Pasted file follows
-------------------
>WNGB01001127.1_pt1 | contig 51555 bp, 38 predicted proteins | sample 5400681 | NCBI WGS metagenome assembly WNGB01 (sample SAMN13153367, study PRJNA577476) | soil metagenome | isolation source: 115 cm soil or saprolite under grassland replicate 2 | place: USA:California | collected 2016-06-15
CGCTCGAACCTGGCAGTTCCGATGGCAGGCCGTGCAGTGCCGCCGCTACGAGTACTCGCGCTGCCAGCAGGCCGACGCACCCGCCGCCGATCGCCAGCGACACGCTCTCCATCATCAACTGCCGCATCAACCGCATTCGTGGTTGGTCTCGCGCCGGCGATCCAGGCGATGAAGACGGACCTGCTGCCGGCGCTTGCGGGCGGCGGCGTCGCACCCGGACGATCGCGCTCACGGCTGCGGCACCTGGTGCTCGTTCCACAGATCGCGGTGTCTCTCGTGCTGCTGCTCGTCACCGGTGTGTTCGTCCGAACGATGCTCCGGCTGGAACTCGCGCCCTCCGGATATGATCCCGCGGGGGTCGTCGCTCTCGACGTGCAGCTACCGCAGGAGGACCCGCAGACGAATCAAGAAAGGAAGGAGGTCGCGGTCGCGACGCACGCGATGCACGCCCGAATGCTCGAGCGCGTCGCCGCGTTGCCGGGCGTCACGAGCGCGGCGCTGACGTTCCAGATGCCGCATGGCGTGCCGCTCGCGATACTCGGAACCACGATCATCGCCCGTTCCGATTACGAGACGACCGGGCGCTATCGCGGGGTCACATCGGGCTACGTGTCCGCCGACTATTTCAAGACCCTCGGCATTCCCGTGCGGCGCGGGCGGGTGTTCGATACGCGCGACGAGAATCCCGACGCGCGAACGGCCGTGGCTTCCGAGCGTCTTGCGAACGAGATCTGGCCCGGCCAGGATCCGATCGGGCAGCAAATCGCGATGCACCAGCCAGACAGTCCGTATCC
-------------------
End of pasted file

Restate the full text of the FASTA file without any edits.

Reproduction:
>WNGB01001127.1_pt1 | contig 51555 bp, 38 predicted proteins | sample 5400681 | NCBI WGS metagenome assembly WNGB01 (sample SAMN13153367, study PRJNA577476) | soil metagenome | isolation source: 115 cm soil or saprolite under grassland replicate 2 | place: USA:California | collected 2016-06-15
CGCTCGAACCTGGCAGTTCCGATGGCAGGCCGTGCAGTGCCGCCGCTACGAGTACTCGCGCTGCCAGCAGGCCGACGCACCCGCCGCCGATCGCCAGCGACACGCTCTCCATCATCAACTGCCGCATCAACCGCATTCGTGGTTGGTCTCGCGCCGGCGATCCAGGCGATGAAGACGGACCTGCTGCCGGCGCTTGCGGGCGGCGGCGTCGCACCCGGACGATCGCGCTCACGGCTGCGGCACCTGGTGCTCGTTCCACAGATCGCGGTGTCTCTCGTGCTGCTGCTCGTCACCGGTGTGTTCGTCCGAACGATGCTCCGGCTGGAACTCGCGCCCTCCGGATATGATCCCGCGGGGGTCGTCGCTCTCGACGTGCAGCTACCGCAGGAGGACCCGCAGACGAATCAAGAAAGGAAGGAGGTCGCGGTCGCGACGCACGCGATGCACGCCCGAATGCTCGAGCGCGTCGCCGCGTTGCCGGGCGTCACGAGCGCGGCGCTGACGTTCCAGATGCCGCATGGCGTGCCGCTCGCGATACTCGGAACCACGATCATCGCCCGTTCCGATTACGAGACGACCGGGCGCTATCGCGGGGTCACATCGGGCTACGTGTCCGCCGACTATTTCAAGACCCTCGGCATTCCCGTGCGGCGCGGGCGGGTGTTCGATACGCGCGACGAGAATCCCGACGCGCGAACGGCCGTGGCTTCCGAGCGTCTTGCGAACGAGATCTGGCCCGGCCAGGATCCGATCGGGCAGCAAATCGCGATGCACCAGCCAGACAGTCCGTATCC